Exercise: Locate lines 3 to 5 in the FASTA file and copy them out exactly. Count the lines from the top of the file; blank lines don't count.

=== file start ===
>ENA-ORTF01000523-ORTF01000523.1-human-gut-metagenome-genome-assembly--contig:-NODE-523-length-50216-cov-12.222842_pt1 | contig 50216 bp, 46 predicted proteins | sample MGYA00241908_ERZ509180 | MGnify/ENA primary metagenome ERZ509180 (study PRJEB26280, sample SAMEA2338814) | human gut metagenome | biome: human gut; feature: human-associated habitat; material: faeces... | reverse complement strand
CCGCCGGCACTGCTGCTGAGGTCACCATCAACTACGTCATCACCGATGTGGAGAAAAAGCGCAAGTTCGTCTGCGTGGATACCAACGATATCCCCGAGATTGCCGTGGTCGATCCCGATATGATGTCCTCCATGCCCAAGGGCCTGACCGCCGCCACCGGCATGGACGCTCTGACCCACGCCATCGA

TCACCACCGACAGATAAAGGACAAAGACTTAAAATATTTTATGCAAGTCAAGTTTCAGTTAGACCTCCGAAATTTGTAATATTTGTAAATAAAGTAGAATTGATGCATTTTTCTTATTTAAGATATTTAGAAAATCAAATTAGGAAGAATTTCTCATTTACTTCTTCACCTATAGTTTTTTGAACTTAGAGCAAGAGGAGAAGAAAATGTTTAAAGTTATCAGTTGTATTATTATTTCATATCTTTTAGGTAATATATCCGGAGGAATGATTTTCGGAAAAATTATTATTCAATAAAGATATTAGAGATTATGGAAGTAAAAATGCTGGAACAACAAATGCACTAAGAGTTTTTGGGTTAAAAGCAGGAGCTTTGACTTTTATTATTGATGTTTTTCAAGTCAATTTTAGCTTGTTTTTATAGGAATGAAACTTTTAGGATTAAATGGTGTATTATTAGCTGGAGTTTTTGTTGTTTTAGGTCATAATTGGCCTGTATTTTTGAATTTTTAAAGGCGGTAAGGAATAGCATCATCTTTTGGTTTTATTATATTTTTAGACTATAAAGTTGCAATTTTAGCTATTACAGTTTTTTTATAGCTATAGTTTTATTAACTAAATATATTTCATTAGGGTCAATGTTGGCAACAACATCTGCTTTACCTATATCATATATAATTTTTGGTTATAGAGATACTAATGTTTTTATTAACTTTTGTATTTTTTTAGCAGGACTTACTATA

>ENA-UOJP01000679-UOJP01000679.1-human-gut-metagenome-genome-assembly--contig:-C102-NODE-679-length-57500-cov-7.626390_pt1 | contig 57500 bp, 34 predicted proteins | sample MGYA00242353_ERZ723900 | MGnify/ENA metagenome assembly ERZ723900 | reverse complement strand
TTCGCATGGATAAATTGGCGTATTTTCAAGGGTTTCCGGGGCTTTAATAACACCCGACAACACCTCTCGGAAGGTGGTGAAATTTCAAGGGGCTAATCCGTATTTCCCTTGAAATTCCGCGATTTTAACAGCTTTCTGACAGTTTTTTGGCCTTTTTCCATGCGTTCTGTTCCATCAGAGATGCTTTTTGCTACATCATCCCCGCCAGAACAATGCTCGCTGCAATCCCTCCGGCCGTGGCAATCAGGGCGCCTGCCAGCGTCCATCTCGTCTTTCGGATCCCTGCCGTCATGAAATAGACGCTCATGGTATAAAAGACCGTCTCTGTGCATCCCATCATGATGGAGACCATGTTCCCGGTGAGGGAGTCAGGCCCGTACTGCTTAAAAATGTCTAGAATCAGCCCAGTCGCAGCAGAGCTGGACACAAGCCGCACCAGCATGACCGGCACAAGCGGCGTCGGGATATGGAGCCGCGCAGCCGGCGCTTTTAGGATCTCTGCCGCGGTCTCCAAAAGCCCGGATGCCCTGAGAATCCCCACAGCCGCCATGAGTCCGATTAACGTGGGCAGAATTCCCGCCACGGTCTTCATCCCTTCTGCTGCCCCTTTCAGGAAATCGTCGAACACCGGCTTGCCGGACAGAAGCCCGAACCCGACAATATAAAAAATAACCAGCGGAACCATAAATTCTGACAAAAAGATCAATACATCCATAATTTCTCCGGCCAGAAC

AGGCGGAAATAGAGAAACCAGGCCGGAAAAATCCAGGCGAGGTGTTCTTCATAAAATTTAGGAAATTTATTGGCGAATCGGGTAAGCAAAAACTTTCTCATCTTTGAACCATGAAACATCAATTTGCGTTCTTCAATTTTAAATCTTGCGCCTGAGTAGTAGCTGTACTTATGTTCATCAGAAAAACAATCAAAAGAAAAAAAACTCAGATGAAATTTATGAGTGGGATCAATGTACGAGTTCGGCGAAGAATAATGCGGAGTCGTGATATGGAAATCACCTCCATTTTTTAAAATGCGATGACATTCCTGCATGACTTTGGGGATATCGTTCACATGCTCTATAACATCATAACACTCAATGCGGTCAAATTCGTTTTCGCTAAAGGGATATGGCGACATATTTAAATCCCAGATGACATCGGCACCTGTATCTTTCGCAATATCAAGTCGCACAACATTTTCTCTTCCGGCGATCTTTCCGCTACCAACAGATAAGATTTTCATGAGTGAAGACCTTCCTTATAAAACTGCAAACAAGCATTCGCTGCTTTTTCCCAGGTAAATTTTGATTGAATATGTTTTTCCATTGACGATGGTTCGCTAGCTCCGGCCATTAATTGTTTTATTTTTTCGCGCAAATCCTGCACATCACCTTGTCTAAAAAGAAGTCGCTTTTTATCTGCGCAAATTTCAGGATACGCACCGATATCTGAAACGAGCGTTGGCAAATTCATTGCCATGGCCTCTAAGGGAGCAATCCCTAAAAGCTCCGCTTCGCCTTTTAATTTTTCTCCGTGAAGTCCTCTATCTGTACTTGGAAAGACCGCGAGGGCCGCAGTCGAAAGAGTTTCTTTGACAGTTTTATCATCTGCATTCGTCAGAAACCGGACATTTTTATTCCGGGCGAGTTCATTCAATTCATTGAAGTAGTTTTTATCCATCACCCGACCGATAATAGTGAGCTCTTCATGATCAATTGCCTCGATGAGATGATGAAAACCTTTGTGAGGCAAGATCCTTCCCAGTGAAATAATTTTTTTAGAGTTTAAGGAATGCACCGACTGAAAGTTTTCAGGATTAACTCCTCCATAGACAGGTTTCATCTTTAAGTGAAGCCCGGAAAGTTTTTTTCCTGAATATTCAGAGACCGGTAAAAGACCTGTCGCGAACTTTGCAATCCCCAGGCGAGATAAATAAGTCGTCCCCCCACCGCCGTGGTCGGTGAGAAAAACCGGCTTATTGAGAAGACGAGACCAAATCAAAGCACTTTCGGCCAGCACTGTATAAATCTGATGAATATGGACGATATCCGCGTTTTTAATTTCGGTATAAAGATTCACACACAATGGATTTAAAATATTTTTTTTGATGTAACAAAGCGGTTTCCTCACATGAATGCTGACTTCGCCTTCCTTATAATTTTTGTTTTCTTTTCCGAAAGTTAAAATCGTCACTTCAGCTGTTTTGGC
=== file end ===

TCACCACCGACAGATAAAGGACAAAGACTTAAAATATTTTATGCAAGTCAAGTTTCAGTTAGACCTCCGAAATTTGTAATATTTGTAAATAAAGTAGAATTGATGCATTTTTCTTATTTAAGATATTTAGAAAATCAAATTAGGAAGAATTTCTCATTTACTTCTTCACCTATAGTTTTTTGAACTTAGAGCAAGAGGAGAAGAAAATGTTTAAAGTTATCAGTTGTATTATTATTTCATATCTTTTAGGTAATATATCCGGAGGAATGATTTTCGGAAAAATTATTATTCAATAAAGATATTAGAGATTATGGAAGTAAAAATGCTGGAACAACAAATGCACTAAGAGTTTTTGGGTTAAAAGCAGGAGCTTTGACTTTTATTATTGATGTTTTTCAAGTCAATTTTAGCTTGTTTTTATAGGAATGAAACTTTTAGGATTAAATGGTGTATTATTAGCTGGAGTTTTTGTTGTTTTAGGTCATAATTGGCCTGTATTTTTGAATTTTTAAAGGCGGTAAGGAATAGCATCATCTTTTGGTTTTATTATATTTTTAGACTATAAAGTTGCAATTTTAGCTATTACAGTTTTTTTATAGCTATAGTTTTATTAACTAAATATATTTCATTAGGGTCAATGTTGGCAACAACATCTGCTTTACCTATATCATATATAATTTTTGGTTATAGAGATACTAATGTTTTTATTAACTTTTGTATTTTTTTAGCAGGACTTACTATA

>ENA-UOJP01000679-UOJP01000679.1-human-gut-metagenome-genome-assembly--contig:-C102-NODE-679-length-57500-cov-7.626390_pt1 | contig 57500 bp, 34 predicted proteins | sample MGYA00242353_ERZ723900 | MGnify/ENA metagenome assembly ERZ723900 | reverse complement strand
TTCGCATGGATAAATTGGCGTATTTTCAAGGGTTTCCGGGGCTTTAATAACACCCGACAACACCTCTCGGAAGGTGGTGAAATTTCAAGGGGCTAATCCGTATTTCCCTTGAAATTCCGCGATTTTAACAGCTTTCTGACAGTTTTTTGGCCTTTTTCCATGCGTTCTGTTCCATCAGAGATGCTTTTTGCTACATCATCCCCGCCAGAACAATGCTCGCTGCAATCCCTCCGGCCGTGGCAATCAGGGCGCCTGCCAGCGTCCATCTCGTCTTTCGGATCCCTGCCGTCATGAAATAGACGCTCATGGTATAAAAGACCGTCTCTGTGCATCCCATCATGATGGAGACCATGTTCCCGGTGAGGGAGTCAGGCCCGTACTGCTTAAAAATGTCTAGAATCAGCCCAGTCGCAGCAGAGCTGGACACAAGCCGCACCAGCATGACCGGCACAAGCGGCGTCGGGATATGGAGCCGCGCAGCCGGCGCTTTTAGGATCTCTGCCGCGGTCTCCAAAAGCCCGGATGCCCTGAGAATCCCCACAGCCGCCATGAGTCCGATTAACGTGGGCAGAATTCCCGCCACGGTCTTCATCCCTTCTGCTGCCCCTTTCAGGAAATCGTCGAACACCGGCTTGCCGGACAGAAGCCCGAACCCGACAATATAAAAAATAACCAGCGGAACCATAAATTCTGACAAAAAGATCAATACATCCATAATTTCTCCGGCCAGAAC